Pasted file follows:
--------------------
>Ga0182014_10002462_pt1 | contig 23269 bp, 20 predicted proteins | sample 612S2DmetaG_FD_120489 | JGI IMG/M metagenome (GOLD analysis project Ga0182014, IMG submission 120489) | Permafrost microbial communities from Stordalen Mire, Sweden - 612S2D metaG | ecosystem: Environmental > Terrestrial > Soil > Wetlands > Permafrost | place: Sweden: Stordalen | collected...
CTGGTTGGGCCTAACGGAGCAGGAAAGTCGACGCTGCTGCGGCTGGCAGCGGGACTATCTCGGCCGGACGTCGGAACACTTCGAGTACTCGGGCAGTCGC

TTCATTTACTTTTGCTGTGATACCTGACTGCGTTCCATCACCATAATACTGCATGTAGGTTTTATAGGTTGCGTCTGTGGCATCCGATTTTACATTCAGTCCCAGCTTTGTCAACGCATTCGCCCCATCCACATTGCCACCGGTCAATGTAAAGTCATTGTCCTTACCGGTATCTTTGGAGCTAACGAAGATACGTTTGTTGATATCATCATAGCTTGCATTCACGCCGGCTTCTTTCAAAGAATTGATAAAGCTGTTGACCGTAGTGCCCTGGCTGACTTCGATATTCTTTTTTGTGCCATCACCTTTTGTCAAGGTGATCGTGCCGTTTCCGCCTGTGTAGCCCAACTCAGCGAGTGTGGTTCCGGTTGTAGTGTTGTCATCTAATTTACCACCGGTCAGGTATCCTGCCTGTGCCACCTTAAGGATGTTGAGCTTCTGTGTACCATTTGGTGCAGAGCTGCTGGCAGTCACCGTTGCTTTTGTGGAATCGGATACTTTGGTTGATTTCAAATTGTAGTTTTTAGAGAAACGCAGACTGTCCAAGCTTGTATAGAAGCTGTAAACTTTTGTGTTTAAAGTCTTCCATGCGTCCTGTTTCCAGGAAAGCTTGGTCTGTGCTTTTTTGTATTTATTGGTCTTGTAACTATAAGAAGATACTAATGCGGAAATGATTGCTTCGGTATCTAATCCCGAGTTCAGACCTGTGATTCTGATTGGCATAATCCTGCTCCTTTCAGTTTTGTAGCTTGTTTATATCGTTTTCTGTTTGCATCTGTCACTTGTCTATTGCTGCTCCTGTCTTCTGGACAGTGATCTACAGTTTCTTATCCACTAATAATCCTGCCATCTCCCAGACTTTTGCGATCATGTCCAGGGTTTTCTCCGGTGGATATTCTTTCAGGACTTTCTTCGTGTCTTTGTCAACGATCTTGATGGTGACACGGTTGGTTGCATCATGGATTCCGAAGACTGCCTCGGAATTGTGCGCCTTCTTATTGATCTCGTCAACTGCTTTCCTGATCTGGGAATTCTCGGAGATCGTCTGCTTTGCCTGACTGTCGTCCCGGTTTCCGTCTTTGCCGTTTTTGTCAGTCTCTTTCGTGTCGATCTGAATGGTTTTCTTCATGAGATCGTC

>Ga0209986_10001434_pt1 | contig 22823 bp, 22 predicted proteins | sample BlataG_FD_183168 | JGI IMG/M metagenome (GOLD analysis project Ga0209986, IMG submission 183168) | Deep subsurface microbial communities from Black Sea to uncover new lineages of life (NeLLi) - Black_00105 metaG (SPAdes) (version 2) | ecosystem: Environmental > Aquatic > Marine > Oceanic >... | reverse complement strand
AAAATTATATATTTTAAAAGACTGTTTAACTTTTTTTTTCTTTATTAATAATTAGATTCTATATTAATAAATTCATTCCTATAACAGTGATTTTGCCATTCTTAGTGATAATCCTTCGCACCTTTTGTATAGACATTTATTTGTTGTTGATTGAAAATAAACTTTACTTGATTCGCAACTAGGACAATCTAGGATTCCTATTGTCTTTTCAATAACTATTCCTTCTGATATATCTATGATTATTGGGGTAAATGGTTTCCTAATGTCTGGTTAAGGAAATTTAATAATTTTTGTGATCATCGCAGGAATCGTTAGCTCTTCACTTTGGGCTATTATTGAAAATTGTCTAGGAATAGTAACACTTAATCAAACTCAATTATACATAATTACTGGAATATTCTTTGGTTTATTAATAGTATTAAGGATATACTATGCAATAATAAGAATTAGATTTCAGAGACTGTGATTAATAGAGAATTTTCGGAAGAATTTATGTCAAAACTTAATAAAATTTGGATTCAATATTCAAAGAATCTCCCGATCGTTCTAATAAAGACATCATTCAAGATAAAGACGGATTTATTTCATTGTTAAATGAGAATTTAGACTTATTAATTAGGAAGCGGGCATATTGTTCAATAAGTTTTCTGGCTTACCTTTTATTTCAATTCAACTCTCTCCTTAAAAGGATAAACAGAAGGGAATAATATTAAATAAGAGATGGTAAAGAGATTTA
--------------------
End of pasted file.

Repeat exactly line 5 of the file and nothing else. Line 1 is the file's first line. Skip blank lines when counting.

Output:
AAAATTATATATTTTAAAAGACTGTTTAACTTTTTTTTTCTTTATTAATAATTAGATTCTATATTAATAAATTCATTCCTATAACAGTGATTTTGCCATTCTTAGTGATAATCCTTCGCACCTTTTGTATAGACATTTATTTGTTGTTGATTGAAAATAAACTTTACTTGATTCGCAACTAGGACAATCTAGGATTCCTATTGTCTTTTCAATAACTATTCCTTCTGATATATCTATGATTATTGGGGTAAATGGTTTCCTAATGTCTGGTTAAGGAAATTTAATAATTTTTGTGATCATCGCAGGAATCGTTAGCTCTTCACTTTGGGCTATTATTGAAAATTGTCTAGGAATAGTAACACTTAATCAAACTCAATTATACATAATTACTGGAATATTCTTTGGTTTATTAATAGTATTAAGGATATACTATGCAATAATAAGAATTAGATTTCAGAGACTGTGATTAATAGAGAATTTTCGGAAGAATTTATGTCAAAACTTAATAAAATTTGGATTCAATATTCAAAGAATCTCCCGATCGTTCTAATAAAGACATCATTCAAGATAAAGACGGATTTATTTCATTGTTAAATGAGAATTTAGACTTATTAATTAGGAAGCGGGCATATTGTTCAATAAGTTTTCTGGCTTACCTTTTATTTCAATTCAACTCTCTCCTTAAAAGGATAAACAGAAGGGAATAATATTAAATAAGAGATGGTAAAGAGATTTA